Guest post: this post was originally written by the Maryland Consumer Rights Coalition.
While most of us are looking for ways to beat the summer heat, the U.S. House of Representatives is threatening to turn up the heat on vulnerable consumers by giving predatory rent-to-own stores and payday lenders more power to take advantage of customers through two very troubling bills.
Please call or write your member of Congress today to ask him or her to stand up for consumers by rejecting these dangerous bills. You can call the switchboard at the House at 202.224.3121.
Read on for details about these two bills, and why they are such a threat to consumers:
Fewer restrictions on rent-to-own rip-offs
The Consumer Rental Purchase Agreements Act (H.R. 1588) would replace the strong laws states like Minnesota, New Jersey, and Vermont now have to protect consumers against rent-to-own abuses with weak, industry-backed federal regulation of the industry. The bill passed the House Financial Services Committee in June. If it passes into law, it could pre-empt future efforts to do more to protect Marylanders as well.
Earlier this year, MCRC’s “Profiting from the Poor” report documented how rent-to-own stores hurt low and middle-income Maryland families with high fees, outrageous interest rates, and predatory collection practices. Consumers need real protections against such abuses — including caps on RTO fees and more time to reinstate purchases if they miss a payment – not toothless industry-backed regulations.
For more on how the RTO industry harms Maryland consumers, see the full rent-to-own report here.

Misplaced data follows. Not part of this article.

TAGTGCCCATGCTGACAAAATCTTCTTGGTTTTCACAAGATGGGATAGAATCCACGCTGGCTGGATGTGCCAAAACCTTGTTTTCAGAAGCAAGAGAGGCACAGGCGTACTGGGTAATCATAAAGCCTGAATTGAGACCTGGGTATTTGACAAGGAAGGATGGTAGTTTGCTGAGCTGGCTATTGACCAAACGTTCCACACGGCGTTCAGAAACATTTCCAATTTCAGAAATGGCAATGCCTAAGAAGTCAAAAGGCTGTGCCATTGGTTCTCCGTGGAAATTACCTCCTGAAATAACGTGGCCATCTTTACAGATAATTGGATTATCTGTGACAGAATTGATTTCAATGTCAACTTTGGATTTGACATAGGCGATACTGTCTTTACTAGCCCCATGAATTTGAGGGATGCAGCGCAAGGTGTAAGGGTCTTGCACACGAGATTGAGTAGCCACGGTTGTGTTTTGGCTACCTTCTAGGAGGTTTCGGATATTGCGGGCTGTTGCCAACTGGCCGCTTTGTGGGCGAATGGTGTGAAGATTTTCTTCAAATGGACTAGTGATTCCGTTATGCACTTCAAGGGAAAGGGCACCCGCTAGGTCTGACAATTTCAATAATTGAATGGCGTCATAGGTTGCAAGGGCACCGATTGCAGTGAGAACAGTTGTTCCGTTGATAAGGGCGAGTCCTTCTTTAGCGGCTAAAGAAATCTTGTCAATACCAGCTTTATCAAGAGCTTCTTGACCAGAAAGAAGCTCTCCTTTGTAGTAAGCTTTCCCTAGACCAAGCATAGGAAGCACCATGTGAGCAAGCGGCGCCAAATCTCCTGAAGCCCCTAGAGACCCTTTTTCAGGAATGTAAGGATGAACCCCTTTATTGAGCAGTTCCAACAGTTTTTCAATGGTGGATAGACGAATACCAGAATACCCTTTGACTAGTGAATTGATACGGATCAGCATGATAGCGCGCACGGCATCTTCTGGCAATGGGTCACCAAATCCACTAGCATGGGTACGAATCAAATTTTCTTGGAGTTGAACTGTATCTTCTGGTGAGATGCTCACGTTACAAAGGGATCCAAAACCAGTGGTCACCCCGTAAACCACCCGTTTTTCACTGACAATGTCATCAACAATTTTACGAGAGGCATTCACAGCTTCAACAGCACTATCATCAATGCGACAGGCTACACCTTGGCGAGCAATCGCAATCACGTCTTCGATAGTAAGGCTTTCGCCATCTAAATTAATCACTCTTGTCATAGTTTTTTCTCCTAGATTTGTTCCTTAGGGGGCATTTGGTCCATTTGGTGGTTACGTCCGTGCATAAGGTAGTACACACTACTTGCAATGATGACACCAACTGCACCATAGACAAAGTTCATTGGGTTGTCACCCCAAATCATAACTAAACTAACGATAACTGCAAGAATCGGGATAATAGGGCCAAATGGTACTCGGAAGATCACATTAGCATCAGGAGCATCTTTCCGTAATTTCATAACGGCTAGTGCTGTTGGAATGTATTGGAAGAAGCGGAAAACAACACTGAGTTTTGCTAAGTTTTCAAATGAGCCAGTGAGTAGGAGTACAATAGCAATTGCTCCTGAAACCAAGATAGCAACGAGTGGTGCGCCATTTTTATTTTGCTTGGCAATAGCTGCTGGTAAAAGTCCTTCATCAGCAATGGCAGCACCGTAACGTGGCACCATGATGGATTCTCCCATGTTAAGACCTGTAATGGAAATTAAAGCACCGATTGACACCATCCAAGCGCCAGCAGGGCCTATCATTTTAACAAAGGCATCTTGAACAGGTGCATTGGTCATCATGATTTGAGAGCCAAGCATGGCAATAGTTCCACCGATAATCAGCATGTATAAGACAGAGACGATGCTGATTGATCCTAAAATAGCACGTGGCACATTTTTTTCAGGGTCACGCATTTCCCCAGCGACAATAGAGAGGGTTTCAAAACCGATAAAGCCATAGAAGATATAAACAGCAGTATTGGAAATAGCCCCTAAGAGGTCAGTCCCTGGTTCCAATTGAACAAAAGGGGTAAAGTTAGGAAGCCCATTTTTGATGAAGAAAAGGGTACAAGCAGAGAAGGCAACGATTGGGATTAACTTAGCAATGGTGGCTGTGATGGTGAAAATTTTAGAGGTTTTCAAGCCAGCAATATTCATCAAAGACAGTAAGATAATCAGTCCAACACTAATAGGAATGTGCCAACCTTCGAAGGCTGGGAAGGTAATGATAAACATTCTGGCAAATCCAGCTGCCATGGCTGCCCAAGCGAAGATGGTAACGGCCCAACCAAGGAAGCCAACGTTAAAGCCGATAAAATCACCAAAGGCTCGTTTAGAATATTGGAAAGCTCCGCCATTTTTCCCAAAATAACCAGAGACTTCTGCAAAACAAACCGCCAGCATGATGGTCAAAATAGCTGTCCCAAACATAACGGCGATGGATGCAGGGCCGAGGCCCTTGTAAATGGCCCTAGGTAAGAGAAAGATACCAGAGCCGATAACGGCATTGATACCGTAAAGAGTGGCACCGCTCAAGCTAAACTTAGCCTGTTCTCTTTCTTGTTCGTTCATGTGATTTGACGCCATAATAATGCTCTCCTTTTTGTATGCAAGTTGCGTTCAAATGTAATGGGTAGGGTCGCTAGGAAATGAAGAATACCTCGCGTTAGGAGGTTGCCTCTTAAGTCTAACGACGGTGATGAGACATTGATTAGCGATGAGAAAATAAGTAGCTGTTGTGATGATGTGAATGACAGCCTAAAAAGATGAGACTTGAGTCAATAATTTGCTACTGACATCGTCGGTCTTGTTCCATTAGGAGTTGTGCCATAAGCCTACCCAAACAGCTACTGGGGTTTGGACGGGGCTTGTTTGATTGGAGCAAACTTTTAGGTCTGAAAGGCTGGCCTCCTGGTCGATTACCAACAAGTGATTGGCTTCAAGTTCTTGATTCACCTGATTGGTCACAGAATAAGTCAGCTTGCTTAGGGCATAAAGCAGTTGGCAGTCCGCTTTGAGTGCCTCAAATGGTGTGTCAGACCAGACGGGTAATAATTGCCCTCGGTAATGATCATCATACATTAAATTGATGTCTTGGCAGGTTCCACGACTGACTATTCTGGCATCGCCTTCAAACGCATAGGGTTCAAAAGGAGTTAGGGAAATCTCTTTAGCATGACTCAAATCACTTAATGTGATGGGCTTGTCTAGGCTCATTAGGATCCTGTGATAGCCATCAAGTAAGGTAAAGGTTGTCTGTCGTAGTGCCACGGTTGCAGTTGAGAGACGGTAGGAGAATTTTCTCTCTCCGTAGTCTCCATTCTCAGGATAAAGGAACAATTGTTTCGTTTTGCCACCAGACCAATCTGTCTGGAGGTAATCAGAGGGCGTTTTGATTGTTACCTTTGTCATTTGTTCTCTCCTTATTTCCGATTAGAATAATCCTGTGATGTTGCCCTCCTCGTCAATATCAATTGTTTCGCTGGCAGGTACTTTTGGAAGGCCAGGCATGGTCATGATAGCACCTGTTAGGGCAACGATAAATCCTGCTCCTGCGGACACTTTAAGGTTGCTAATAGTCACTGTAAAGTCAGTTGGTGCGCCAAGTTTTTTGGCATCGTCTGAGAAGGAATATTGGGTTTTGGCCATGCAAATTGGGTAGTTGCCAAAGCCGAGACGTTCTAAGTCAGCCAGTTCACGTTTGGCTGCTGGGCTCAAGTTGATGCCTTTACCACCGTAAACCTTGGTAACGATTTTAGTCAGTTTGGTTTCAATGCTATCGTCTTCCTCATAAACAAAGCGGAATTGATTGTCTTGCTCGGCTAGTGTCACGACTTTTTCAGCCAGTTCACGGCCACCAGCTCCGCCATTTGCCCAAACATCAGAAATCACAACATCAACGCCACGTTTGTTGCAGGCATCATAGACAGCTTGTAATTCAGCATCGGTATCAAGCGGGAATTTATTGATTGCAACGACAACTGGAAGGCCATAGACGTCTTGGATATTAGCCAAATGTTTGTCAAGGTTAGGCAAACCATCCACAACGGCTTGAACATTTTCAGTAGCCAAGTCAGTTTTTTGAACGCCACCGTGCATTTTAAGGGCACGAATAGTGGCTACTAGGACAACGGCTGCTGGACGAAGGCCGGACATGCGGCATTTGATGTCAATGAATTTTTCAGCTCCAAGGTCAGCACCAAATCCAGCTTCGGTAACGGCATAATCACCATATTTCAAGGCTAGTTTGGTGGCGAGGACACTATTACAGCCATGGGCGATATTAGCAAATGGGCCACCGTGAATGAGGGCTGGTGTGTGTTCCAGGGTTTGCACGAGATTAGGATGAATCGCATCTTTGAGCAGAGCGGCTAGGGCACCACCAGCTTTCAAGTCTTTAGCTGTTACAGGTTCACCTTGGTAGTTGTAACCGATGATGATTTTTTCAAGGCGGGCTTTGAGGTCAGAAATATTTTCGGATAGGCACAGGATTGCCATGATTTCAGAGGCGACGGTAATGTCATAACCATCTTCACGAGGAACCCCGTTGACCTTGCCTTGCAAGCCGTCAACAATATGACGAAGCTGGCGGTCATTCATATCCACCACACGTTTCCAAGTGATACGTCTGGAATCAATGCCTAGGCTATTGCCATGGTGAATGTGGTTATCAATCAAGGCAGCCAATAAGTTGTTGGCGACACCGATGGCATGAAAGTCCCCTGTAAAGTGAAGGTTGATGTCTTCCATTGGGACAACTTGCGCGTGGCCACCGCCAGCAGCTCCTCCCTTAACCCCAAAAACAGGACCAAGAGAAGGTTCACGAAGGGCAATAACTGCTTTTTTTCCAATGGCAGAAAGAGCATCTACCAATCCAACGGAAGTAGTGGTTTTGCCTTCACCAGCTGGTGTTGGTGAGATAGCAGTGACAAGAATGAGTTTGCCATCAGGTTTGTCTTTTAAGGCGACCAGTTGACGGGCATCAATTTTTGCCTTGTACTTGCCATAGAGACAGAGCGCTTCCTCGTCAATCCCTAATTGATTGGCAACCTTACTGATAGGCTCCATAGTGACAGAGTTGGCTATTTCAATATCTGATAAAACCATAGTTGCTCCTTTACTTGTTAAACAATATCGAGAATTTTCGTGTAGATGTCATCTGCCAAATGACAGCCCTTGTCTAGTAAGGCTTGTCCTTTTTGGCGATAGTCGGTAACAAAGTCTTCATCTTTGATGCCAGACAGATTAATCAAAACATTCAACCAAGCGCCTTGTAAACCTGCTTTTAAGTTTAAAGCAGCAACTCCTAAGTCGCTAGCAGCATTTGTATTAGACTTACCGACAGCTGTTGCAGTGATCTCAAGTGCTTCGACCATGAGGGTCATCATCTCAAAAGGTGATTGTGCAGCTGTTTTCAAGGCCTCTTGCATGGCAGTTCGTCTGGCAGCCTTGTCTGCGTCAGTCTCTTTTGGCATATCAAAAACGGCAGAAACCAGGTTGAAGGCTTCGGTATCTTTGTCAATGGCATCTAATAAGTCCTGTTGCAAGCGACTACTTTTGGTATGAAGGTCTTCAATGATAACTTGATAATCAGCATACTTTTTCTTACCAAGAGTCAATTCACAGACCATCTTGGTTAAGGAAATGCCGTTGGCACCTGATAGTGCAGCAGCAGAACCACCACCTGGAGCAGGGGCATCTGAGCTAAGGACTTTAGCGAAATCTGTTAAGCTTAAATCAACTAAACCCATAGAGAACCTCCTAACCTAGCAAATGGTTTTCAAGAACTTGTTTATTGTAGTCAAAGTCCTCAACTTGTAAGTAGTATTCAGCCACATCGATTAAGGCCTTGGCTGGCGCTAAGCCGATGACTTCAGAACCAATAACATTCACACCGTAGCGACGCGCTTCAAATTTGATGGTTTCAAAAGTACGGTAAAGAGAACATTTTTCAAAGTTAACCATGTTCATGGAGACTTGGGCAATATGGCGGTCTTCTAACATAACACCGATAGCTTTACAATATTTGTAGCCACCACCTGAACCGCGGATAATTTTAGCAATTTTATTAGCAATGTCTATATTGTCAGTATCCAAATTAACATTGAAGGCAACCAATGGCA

Letting payday lenders return to Maryland
The Federal Financial Services and Credit Companies Charter Act (H.R. 1909) threatens to expose consumers to equally abusive practices from small lenders that regularly hurt consumers with short-term, high-interest loans that can quickly become debt traps. By creating a special federal charter for payday lenders, check cashers, car-title lenders and other non-bank financial services, the bill would allow them to escape strong scrutiny from the federal Consumer Financial Protection Bureau and state banking regulators.
It would also break with 40 years of consumer protection tradition by exempting small lenders from the requirement that they disclose the APR of all loans and other basic consumer protections.
Maryland’s strong small-loan laws have kept payday lenders out of our state for decades and, in 2010, MCRC worked with other consumer advocates to block efforts to let them operate in Maryland. But H.R. 1909 would open the door for federally-chartered payday lenders to take advantage of Maryland consumers.
To learn more about the dangers of H.R. 1909, read the protest letter from the Center for Responsible Lending, the Consumer Federation of America, and US PIRG here.
As vulnerable consumers struggle to emerge from four years of economic crisis, the last thing they need is for Congress to make them more vulnerable to financial predators.
This post is intended to present an opportunity for citizen engagement and does not necessarily represent the mission of CPHA.